Today, in the United States and across Central and South America, people will be celebrating the anniversary of the arrival of Christopher Columbus to the Americas on this day in 1492. Columbus Day officially became a federal holiday in the United States in 1937, but has been celebrated unofficially since the late 18th century.
With any national holiday we have to ask the Who?, How?, and Why? behind its history. Without any context, Columbus Day can seem to harmlessly celebrate the exciting chapter in the history of the world when Old met New.
Check out this video to get an idea of how the story is told in an ‘educational’ context to teach children about the history of their nation:
According to that video at least, the meeting between the Old World and the New World was quite lovely…
What this does, however, is validate and perpetuate the idea that the indigenous peoples of the Americas were lucky to be ‘discovered’; that they should be grateful for the enlightenment of the conquistadores, who brought them their own version of ‘civilisation’: including their religion, their weapons, and their greed for gold.
However, Columbus’ arrival was not something to be celebrated for vast numbers of indigenous peoples of the Americas. In 2000, The American Indian Movement stated this clearly, declaring that Columbus began an “American holocaust, [with] ethnic cleansing characterized by murder, torture, raping, pillaging, robbery, slavery, kidnapping, and forced removals of Indian people from their homelands.”
With this in mind, some places have chosen to rename and rededicate this national holiday as a celebration of the indigenous peoples of the Americas instead of celebrating the man who destroyed their great civilisations. So, for example, the cities of Berkeley (CA) and Seattle (WA) have changed the October 12th holiday to ‘Indigenous Peoples’ Day’, and Venezuela and Nicaragua changed the festival to the Día de la Resistencia Indígena (Day of Indigenous Resistance).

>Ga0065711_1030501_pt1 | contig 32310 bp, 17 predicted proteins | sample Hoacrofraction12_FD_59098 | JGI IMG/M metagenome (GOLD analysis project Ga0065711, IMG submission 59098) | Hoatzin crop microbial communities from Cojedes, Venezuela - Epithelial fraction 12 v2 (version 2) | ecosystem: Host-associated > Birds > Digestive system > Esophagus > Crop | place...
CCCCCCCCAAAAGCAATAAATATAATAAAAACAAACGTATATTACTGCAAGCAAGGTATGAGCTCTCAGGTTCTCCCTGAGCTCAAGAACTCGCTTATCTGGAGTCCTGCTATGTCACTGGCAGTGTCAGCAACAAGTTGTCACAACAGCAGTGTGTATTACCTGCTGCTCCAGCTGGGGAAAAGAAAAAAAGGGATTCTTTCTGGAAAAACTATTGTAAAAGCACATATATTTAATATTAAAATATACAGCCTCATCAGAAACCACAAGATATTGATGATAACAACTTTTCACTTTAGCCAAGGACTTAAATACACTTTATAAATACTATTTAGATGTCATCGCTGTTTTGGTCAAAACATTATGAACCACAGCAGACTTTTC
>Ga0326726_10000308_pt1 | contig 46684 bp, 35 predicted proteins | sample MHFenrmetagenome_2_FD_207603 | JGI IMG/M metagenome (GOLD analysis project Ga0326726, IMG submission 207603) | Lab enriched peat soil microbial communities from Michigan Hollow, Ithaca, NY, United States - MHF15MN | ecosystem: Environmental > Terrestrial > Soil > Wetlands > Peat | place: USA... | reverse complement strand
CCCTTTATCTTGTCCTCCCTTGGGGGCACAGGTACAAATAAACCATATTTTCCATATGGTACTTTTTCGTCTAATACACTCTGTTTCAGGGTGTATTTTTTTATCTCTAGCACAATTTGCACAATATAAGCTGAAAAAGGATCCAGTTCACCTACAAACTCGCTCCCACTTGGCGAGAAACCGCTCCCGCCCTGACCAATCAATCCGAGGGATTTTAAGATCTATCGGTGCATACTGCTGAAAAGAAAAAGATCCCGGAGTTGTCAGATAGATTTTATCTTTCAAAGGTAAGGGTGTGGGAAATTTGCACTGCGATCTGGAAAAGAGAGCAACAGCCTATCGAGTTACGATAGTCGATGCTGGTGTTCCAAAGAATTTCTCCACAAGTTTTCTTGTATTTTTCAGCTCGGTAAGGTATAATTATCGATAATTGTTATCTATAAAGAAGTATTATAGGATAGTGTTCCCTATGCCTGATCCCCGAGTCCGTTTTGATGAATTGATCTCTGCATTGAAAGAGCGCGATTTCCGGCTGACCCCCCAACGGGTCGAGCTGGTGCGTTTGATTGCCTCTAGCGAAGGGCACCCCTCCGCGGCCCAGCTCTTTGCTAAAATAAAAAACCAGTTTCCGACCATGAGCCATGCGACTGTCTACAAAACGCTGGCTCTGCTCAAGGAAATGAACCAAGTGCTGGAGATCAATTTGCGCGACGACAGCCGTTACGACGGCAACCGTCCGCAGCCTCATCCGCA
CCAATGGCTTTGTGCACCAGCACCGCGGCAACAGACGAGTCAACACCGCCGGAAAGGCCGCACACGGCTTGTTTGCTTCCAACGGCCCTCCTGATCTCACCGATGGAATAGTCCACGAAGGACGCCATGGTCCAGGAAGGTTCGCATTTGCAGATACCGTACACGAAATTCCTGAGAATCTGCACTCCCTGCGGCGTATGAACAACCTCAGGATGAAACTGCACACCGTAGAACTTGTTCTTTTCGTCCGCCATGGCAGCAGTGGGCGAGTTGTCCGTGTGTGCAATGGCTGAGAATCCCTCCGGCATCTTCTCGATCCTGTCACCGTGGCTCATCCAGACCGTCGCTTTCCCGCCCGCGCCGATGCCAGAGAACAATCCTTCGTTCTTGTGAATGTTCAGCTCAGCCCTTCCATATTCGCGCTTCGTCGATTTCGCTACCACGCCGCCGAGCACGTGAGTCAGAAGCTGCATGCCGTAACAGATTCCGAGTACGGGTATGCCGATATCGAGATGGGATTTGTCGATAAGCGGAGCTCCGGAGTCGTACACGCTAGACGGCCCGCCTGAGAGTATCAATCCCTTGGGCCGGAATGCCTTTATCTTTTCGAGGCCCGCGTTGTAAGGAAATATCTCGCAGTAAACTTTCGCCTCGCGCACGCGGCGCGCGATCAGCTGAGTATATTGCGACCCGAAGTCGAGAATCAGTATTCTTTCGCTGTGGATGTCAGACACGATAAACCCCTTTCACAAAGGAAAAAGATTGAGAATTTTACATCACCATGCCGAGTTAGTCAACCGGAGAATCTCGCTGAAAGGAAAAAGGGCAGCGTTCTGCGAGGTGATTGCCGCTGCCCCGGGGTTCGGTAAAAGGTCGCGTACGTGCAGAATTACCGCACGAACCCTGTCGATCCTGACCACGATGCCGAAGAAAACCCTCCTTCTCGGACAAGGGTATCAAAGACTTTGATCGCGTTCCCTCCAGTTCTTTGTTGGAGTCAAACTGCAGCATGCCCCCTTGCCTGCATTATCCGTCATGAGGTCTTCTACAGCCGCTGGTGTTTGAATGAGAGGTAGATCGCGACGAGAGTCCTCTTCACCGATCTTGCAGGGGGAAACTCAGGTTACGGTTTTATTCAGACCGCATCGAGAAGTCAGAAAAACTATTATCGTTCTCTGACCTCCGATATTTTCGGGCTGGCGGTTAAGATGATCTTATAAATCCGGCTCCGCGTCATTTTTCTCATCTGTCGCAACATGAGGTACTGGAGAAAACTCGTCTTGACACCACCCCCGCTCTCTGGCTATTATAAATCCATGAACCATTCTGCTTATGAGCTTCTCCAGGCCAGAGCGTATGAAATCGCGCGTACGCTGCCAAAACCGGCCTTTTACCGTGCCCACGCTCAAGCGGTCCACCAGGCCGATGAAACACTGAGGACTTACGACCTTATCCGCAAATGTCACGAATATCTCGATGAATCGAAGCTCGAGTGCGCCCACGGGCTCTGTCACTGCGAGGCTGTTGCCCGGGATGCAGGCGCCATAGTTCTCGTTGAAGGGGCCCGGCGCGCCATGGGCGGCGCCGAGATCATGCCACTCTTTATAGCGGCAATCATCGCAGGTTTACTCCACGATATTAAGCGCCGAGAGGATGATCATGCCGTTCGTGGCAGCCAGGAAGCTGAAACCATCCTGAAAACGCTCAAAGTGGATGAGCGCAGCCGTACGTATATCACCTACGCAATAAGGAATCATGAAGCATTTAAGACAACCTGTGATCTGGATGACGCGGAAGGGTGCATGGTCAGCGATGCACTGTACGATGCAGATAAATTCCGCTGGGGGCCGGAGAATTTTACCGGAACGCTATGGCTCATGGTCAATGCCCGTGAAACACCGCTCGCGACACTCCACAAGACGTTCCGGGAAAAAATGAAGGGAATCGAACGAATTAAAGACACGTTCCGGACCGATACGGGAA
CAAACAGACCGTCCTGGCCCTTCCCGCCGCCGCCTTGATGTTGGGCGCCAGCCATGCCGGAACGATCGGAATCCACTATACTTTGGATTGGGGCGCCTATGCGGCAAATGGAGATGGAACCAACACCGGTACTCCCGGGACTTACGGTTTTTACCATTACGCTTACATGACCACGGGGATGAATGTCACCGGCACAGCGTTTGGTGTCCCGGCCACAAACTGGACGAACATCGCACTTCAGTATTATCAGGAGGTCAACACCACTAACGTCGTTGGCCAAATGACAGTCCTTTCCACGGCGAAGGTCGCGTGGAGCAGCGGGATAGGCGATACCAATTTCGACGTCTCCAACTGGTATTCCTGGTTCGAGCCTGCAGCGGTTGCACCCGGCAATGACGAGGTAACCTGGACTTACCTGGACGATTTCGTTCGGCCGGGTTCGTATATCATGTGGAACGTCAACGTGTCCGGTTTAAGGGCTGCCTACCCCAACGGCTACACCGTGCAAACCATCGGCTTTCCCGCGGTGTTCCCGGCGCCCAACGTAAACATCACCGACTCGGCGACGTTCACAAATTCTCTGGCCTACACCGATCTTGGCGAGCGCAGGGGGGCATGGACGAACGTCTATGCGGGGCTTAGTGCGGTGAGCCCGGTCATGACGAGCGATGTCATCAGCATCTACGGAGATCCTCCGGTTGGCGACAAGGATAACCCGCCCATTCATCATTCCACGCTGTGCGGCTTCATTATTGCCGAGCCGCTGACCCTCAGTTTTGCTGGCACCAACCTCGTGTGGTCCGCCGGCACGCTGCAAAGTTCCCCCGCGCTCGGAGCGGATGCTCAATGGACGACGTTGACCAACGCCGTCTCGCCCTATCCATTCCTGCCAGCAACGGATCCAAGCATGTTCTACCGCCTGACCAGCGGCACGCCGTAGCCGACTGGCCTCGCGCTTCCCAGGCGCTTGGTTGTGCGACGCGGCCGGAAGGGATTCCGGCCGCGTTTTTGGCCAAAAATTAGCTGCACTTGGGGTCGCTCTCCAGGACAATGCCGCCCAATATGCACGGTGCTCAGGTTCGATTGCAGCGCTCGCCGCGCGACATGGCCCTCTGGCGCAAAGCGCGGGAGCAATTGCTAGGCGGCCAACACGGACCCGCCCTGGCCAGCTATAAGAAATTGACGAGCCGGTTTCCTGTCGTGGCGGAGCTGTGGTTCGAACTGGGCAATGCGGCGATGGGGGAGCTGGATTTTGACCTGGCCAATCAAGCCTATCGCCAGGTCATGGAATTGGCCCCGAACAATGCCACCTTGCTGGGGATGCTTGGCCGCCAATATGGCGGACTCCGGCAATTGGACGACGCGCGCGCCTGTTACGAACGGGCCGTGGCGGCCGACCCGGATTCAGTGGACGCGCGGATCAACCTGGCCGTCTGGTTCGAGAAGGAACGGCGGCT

As Chicano scholar and activist Rodolfo F. Acuña states, “celebrating El Día de la Raza is not an innocuous act. Holidays are important in forming approved memories. Identity is formed by culture that in turn shapes our behavior, beliefs and cultural narratives. Holidays are part of our memory and form our narratives.” Instead of celebrating Día de la Raza as another version of Columbus Day, it can be brought back to its raíces (roots) and be a Day of the People(s) by those who acknowledge and celebrate the voices of the indigenous peoples in the history of the Americas.
We always need to ask questions of holidays like Columbus Day. It’s a chance to interrogate not only the story of Columbus, but also re-evaluate how we think of history: who it belongs to, who tells it, and how it is circulated. Also, with particular regard to commemoration, we need to think about the power dynamics involved in the dedication of federal and state holidays and the ways in which history can be used as propaganda. Questions like these help us listen for the silenced voices of history, to learn from them and reconsider our own ways of thinking.
It certainly makes me reflect on these big ideas – let us know what you think by writing in the comments below. Also, if you’re interested in learning more about pre-Columbian civilisations of the Americas then check out the BBC’s latest documentary: Lost Kingdoms of Central America.
Also, check out The Oatmeal’s take on the whole thing: http://theoatmeal.com/comics/columbus_day
 Charles Speroni, “The Development of the Columbus Day Pageant of San Francisco,” Western Folklore (1948)